Elon Musk’s Twitter Buy Exposes a Privacy Minefield
Elon Musk Secured an agreement on Monday to buy Twitter for about $44 billion and take the company private. In his initial comments about the move, Musk discussed a range of goals from “making the algorithms open source to increase trust” to addressing spambots and “authenticating all humans.” There isn’t more information available yet on how Musk will steer Twitter, but privacy and security proponents say that these initial comments paint a mixed picture of where the social media giant could be headed under its new leadership—and reveal the risks of trusting platforms to protect our private information.
Unlike Facebook and other platforms that have enforced “real name” policies, Twitter has largely allowed people to use pseudonyms or remain anonymous, an approach that could change under Musk. Additionally, Musk will soon be able to access all Twitter user data, including IP addresses and the content of direct messages. Twitter’s DMs are notably not end-to-end encrypted, meaning that they can be accessed by whoever controls the platform. Proponents of end-to-end encryption have long emphasized that the protection not only safeguards users’ data from prying eyes of all sorts, but puts the power with users for the long term, regardless of who owns the service when.
“Elon Musk is now literally the king of Twitter. There is nothing stopping him from accessing your direct messages or handing them over to a government—perhaps one in a country where Tesla is trying to do business,” says Evan Greer, deputy director of the digital rights group Fight for the Future. The Chinese government, for example, is notorious for policing both public discourse and private communications, demanding that tech companies retain records about the identities of their users even if people are allowed to post using a handle. As rival ultra-billionaire Jeff Bezos highlighted in a Monday tweet thread, one of Musk’s other companies, Tesla, has major business interests in China. Twitter, meanwhile, remains a thorn in Beijing’s side.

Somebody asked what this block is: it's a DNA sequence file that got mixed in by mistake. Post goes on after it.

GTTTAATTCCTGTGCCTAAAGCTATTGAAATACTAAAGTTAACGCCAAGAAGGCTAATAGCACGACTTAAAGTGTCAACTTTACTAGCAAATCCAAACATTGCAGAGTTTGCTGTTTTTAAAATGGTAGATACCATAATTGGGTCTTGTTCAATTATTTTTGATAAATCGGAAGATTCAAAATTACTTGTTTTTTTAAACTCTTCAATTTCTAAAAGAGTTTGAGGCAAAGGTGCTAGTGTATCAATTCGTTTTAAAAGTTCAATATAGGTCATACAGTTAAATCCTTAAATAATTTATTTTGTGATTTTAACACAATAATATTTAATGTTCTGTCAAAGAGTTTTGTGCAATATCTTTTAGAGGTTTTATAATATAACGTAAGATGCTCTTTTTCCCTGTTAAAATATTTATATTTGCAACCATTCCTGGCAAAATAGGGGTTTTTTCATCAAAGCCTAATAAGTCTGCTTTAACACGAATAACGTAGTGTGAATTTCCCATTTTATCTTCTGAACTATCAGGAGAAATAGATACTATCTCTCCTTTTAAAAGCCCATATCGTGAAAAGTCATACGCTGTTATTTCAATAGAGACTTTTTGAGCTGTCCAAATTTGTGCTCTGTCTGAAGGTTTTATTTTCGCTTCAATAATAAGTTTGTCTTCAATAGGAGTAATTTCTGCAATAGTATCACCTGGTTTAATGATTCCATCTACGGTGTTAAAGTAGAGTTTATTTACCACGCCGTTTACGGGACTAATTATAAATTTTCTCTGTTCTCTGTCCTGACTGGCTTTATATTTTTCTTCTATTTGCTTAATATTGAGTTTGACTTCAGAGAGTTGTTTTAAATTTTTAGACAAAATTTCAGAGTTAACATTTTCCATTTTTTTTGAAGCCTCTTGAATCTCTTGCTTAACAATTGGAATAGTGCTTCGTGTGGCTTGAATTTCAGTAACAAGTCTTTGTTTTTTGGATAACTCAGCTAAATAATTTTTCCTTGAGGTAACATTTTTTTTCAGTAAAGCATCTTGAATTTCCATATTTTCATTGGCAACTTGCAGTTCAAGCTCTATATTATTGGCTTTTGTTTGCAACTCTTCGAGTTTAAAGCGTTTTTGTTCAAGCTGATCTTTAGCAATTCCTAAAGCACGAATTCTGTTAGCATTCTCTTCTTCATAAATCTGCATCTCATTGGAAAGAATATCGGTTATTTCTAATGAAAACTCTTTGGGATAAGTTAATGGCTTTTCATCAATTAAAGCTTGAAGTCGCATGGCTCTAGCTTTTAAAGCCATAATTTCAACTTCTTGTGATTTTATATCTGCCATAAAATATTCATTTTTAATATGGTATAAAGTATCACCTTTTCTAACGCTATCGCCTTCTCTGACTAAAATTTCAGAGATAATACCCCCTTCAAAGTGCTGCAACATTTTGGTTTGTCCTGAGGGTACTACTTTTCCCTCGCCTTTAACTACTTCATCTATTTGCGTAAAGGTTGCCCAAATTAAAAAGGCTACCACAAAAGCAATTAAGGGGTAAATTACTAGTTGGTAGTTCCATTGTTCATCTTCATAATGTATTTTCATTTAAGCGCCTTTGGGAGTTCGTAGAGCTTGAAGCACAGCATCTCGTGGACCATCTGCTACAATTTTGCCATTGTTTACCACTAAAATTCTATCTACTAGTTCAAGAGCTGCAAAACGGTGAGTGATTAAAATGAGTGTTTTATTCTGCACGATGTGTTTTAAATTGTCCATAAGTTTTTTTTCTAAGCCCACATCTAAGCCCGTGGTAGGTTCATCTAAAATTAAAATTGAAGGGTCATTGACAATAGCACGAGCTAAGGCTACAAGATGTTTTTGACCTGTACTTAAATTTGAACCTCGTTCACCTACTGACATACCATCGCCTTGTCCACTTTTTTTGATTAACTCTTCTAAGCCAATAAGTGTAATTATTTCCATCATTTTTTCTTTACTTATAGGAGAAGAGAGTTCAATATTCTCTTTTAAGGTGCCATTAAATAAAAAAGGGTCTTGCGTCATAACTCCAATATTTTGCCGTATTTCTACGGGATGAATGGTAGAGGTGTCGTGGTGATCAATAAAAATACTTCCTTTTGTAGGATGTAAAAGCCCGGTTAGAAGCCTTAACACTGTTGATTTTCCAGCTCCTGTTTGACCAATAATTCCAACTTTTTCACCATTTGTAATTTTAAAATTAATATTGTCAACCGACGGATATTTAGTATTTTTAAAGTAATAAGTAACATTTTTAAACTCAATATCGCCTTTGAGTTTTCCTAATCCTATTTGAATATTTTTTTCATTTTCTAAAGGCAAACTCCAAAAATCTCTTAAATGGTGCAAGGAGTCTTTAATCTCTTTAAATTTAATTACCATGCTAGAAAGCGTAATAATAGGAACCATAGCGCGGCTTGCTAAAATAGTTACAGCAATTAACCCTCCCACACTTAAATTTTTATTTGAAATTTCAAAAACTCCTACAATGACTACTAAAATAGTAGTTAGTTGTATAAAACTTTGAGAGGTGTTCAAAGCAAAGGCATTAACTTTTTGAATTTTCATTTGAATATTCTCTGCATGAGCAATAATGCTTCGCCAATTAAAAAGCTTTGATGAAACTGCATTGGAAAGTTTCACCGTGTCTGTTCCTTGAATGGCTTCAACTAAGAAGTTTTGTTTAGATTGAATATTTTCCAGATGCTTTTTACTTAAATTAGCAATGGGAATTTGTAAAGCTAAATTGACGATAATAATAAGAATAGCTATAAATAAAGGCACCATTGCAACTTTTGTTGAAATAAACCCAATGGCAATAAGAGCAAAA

Like other tech giants, Twitter has spent years building out systems for reporting things like the number of government information requests it receives or legal demands to remove content. Musk has indicated that transparency will be a priority for him at Twitter, but it remains unknown which areas he wants to focus on and what his stance will be on issues like government requests for user data.
In general, digital rights advocates point out that open standards protect speech more effectively than closed ecosystems, because they allow multiple organizations to offer versions of an interoperable service that users can choose from. (Think about SMS and email as two examples of these types of services.) In practice, though, users have flocked to the relative simplicity and ease of use that platforms like Twitter offer. In recent years, the company even launched its own exploratory program, Project Blue Sky, to look at ways of opening Twitter up as an interoperable, standardized platform rather than a single, closed service.
When Musk talks about “authenticating all humans,” it’s possible he’s referring to a plan to reduce spambots by having users, say, fill out captchas before tweeting to prove that they’re human. It’s unclear how feasible a system like this would be, but in theory, privacy and security advocates say, this is a best-case scenario and could actually be useful. The worst-case scenario, though, is that Musk is advocating a situation in which Twitter would either collect information about each user to confirm internally that they are an individual person or, worse still, require that users only have Twitter accounts under their legal identity.